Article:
1 Department of Medical Biochemistry, Faculty of Health Sciences, Aarhus University, Aarhus University2 University of Copenhagen3 Department of Biomedicine - Forskning og uddannelse, Vest, Department of Biomedicine, Health, Aarhus University4 NIH5 Department of Biomedicine - Forskning og uddannelse, Vest, Department of Biomedicine, Health, Aarhus University
In this study we have established methods for visualization and tracking of the dopamine transporter (DAT) in cultured dopaminergic neurons in real time using a fluorescent cocaine analogue JHC 1-64 and confocal fluorescence microscopy. The initial binding experiments in HEK 293 cells stably expressing EGFP-DAT revealed that JHC1-64 specifically labeled surface expressed EGFP-DAT and thus that the compound did not cross the membrane of intact HEK 293 cells. Upon treating the HEK 293 cells with the Protein Kinase C activator PMA, the surface expressed and JHC 1-64 labeled EGFP-DAT was internalized, corroborating the usefulness of this cocaine analogue as a tool for monitoring DAT trafficking. In the cultured neurons JHC 1-64 labeled the surface of almost the entire dopaminergic neurons including the cell body, although not as strongly as some of the neuronal extensions. This labeling by JHC 1-64 was prevented by excess concentrations of dopamine, cocaine, mazindol, or RTI-55, whereas the norepinephrine and/or serotonin transporter specific inhibitors desmethylimipramine and citalopram did not affect fluorescent labeling of the neurons. This strongly supports that JHC 1-64 specifically labels endogenously surface expressed DAT. The specific labeling of dopaminergic neurons was further supported by immunocytochemistry studies indicating that JHC 1-64 selectively labeled tyrosine hydroxylase positive neurons. Interestingly, immunostaining for the synaptic marker, VMAT2, revealed that JHC 1-64 labeling was clearly not restricted to synaptic sites. Altogether, the data provide the first direct visualization of the DAT in living neurons and support an unexpected uniform and widespread expression of the transporter in cultured neurons.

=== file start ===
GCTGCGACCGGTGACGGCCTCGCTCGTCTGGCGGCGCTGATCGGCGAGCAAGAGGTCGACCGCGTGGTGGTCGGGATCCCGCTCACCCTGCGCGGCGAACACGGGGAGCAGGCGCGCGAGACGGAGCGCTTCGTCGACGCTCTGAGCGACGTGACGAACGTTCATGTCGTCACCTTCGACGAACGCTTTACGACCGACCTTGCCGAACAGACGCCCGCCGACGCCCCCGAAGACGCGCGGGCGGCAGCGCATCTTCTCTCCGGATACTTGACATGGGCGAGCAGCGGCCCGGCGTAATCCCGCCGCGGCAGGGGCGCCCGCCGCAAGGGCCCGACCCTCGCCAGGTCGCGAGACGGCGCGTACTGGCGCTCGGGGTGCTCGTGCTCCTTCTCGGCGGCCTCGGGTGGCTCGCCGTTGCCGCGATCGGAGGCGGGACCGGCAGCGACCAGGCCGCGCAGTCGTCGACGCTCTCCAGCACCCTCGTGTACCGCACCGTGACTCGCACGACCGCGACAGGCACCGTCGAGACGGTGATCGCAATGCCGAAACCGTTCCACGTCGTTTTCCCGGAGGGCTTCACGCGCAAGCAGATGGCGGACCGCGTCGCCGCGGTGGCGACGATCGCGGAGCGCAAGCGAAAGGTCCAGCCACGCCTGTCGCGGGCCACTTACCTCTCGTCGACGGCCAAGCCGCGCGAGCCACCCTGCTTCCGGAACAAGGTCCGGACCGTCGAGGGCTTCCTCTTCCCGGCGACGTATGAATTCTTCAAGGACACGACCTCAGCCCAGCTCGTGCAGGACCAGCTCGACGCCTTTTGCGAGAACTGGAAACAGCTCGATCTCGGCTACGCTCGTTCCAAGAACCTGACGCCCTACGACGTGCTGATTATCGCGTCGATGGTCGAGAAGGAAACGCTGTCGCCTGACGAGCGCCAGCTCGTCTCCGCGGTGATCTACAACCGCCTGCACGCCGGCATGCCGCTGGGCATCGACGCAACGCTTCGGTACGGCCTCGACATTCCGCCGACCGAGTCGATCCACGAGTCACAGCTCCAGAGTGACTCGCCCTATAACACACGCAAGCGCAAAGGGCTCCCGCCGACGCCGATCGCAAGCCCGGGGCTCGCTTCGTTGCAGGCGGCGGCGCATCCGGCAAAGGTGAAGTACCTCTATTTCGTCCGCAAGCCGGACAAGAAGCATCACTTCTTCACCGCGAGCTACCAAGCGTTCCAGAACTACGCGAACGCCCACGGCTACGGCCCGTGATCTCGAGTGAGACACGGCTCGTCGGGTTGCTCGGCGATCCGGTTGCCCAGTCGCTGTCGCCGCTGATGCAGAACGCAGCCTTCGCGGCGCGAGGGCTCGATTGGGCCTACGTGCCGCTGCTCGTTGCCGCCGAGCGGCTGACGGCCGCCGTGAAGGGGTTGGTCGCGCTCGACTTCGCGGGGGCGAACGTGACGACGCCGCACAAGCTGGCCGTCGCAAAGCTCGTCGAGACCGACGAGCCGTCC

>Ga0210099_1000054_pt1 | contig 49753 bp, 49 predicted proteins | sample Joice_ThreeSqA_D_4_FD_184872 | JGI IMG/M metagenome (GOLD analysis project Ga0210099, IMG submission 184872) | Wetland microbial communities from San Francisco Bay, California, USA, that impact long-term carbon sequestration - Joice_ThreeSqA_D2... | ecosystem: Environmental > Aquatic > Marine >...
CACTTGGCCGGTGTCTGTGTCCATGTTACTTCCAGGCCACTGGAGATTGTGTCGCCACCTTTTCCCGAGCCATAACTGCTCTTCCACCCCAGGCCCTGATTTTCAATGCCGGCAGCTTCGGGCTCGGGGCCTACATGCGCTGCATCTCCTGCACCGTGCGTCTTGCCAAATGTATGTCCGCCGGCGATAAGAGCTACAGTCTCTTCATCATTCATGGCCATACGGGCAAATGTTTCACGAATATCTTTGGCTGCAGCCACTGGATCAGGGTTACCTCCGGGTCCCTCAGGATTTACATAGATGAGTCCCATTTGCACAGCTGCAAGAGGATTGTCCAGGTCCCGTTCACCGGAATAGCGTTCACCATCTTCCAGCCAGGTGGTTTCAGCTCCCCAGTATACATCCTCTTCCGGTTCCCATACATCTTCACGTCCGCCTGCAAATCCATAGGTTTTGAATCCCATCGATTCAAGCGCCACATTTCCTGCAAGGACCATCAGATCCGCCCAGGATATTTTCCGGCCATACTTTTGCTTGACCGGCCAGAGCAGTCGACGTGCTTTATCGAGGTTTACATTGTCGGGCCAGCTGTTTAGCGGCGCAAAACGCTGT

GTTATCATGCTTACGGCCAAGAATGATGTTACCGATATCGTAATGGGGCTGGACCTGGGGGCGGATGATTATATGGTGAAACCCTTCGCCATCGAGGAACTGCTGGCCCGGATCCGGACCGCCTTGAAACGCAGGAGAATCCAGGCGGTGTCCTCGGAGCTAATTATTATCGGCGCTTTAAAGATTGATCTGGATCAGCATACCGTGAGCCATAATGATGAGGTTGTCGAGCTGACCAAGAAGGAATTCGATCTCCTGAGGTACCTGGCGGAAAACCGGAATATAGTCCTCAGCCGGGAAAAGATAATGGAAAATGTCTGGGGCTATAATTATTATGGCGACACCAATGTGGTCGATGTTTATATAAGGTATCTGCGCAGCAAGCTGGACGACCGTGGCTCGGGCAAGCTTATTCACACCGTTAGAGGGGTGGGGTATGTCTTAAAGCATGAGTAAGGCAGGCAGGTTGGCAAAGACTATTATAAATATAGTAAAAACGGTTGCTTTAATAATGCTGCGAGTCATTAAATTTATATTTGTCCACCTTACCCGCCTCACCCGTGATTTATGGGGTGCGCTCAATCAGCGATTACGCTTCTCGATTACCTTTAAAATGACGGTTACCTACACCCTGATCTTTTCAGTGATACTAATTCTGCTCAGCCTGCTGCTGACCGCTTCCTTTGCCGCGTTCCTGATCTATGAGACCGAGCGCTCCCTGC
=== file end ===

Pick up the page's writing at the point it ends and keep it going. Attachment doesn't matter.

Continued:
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Society for Neuroscience 35th annual meeting, 2005